Litigation And Dispute Resolution

In McIntosh v Fisk [2017] NZSC 78, the New Zealand Supreme Court had to consider whether the liquidators of a Ponzi scheme were entitled to recover from an investor a payment that the investor had received shortly before the appointment of the liquidators.

In 2007, Mr McIntosh (McIntosh) invested $500,000 with Ross Asset Management Ltd (RAM).  RAM was to hold the money on trust for McIntosh and use it to purchase securities as McIntosh's agent.  All of RAM's investors, including McIntosh, were led to believe that their portfolios were increasing in value.  In 2011, McIntosh cashed up his portfolio and received $954,047 from RAM.  This sum represented the original $500,000 invested by McIntosh together with $454,047 of (fictitious) profit.

In reality, RAM was operating as a Ponzi scheme.  McIntosh's $500,000 had become part of a pool of cash and securities, which RAM used to pay out other investors.  In 2012, liquidators were appointed to RAM.  The liquidators subsequently sought repayment from McIntosh of the full $954,047 on the basis that the payment was an insolvent transaction.  The High Court, Court of Appeal and now Supreme Court have all held that the liquidators were entitled to claw back the fictitious profits paid out to McIntosh but that McIntosh was allowed to retain his original investment of $500,000.

Legal framework

In New Zealand, the Companies Act 1993 and Property Law Act 2007 contain regimes for liquidators to recover certain payments made by a company to a creditor in certain periods prior to liquidation.  Both Acts essentially provide a creditor with a defence if the creditor:

  • Did not know, or ought to know, that the company was (or would be insolvent) at the time of the payment
  • Received the payment in good faith
  • Either gave value for the payment or altered their position in reliance on the payment.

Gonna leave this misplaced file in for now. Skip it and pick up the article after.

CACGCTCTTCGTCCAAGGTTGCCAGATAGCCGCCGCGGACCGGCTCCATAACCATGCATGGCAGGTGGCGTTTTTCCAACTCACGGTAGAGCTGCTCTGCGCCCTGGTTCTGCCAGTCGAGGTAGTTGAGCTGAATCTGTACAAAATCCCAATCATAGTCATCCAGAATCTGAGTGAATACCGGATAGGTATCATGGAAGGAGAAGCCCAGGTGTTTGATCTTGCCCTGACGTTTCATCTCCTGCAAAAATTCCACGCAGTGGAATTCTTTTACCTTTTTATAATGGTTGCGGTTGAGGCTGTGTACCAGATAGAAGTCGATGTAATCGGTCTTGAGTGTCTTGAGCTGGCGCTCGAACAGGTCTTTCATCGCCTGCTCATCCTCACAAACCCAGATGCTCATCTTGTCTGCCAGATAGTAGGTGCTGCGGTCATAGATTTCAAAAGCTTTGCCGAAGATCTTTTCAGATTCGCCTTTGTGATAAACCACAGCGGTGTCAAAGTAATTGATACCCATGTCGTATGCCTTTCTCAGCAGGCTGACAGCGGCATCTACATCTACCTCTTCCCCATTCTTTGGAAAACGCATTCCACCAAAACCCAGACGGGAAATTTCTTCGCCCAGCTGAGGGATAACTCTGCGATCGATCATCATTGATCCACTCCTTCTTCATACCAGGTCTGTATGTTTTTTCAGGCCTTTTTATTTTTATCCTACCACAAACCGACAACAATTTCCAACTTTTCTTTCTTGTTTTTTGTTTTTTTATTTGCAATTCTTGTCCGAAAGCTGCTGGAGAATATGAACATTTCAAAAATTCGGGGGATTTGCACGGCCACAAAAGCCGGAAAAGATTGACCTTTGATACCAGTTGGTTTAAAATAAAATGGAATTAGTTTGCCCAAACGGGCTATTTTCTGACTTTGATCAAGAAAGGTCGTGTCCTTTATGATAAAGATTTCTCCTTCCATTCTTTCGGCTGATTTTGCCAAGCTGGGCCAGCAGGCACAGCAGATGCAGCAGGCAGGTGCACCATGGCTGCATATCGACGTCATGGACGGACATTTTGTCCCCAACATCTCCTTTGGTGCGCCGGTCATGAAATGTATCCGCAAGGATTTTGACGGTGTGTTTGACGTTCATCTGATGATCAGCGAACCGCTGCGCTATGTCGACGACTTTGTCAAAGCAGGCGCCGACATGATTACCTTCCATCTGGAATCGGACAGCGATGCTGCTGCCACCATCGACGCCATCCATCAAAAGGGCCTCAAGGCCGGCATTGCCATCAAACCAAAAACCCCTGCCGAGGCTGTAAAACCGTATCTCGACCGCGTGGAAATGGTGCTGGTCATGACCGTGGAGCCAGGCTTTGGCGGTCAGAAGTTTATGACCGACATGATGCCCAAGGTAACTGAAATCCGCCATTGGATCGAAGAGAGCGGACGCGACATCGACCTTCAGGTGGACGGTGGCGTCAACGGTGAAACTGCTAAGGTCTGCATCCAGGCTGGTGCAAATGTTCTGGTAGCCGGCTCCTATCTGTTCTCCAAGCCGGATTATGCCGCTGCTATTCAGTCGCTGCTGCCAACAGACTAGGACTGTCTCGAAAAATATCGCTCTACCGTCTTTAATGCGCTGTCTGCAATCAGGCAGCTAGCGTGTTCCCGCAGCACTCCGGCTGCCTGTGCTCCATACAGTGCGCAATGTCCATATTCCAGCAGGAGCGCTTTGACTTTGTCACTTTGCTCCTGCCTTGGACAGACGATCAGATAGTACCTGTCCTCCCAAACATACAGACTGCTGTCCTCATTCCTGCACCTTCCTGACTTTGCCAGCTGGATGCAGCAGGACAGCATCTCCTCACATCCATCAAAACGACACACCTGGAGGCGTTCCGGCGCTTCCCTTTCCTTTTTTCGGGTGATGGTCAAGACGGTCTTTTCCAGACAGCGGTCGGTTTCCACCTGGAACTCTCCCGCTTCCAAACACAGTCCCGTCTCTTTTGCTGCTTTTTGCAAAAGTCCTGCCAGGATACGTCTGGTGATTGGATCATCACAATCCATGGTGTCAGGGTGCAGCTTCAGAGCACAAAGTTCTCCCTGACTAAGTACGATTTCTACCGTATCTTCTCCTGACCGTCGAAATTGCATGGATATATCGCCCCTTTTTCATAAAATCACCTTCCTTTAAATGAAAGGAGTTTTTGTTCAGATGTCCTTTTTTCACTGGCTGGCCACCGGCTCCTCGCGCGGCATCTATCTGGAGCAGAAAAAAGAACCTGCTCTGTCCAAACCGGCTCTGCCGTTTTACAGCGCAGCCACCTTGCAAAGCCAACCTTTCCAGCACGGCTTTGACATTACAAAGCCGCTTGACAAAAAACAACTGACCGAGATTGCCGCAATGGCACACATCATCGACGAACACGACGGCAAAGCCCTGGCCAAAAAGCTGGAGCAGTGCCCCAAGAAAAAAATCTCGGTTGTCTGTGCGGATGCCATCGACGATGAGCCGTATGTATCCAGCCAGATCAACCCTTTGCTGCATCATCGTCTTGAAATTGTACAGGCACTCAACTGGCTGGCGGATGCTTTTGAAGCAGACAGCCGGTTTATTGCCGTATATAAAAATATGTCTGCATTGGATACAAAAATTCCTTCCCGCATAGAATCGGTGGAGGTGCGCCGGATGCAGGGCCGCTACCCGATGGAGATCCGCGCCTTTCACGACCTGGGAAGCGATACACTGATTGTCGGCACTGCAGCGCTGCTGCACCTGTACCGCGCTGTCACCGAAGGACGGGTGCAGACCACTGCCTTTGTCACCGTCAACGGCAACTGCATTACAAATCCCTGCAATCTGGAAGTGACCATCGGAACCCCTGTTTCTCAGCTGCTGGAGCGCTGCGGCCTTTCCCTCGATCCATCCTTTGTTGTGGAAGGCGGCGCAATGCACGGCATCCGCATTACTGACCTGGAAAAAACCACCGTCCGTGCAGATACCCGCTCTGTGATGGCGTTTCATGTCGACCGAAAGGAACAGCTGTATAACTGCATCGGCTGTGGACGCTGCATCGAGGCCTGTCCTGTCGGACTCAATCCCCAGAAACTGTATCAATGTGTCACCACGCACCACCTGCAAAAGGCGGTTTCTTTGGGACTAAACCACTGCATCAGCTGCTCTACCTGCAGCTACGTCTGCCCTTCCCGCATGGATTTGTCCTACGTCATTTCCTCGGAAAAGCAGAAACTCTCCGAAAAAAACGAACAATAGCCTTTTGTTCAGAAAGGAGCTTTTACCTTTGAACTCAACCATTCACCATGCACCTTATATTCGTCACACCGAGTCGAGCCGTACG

The Supreme Court had little difficulty concluding that the liquidators had established all of the elements under the Companies Act and the Property Law Act for recovering the $954,047.  The most contentious issue was whether McIntosh had a defence to the liquidators' claim and, if so, whether he was entitled to retain the full amount of $954,047 or only his initial investment of $500,000.

McIntosh had acted in good faith and there was no reason for him to suspect that the payment made to him by RAM was an insolvent payment.  The key issue requiring determination was whether McIntosh gave value or altered his position in reliance on the payment such that he had a defence to the liquidators' claim.

The giving of value

When considering the giving of value, the Supreme Court relied on its earlier decision in Allied Concrete Ltd v Meltzer [2015] NZSC 7, which dealt with the meaning of "gave value".  In that case, the Court held that the phrase could include value given when the debt was initially incurred or value arising from the reduction or extinguishment of a liability to the creditor incurred by the debtor company because of an earlier transaction.  Accordingly, if McIntosh gave value at the time he invested his $500,000 with RAM, this would remain value for a later repayment.  However, the value given had to be "real and substantial", and not simply value sufficient to constitute consideration in contract terms.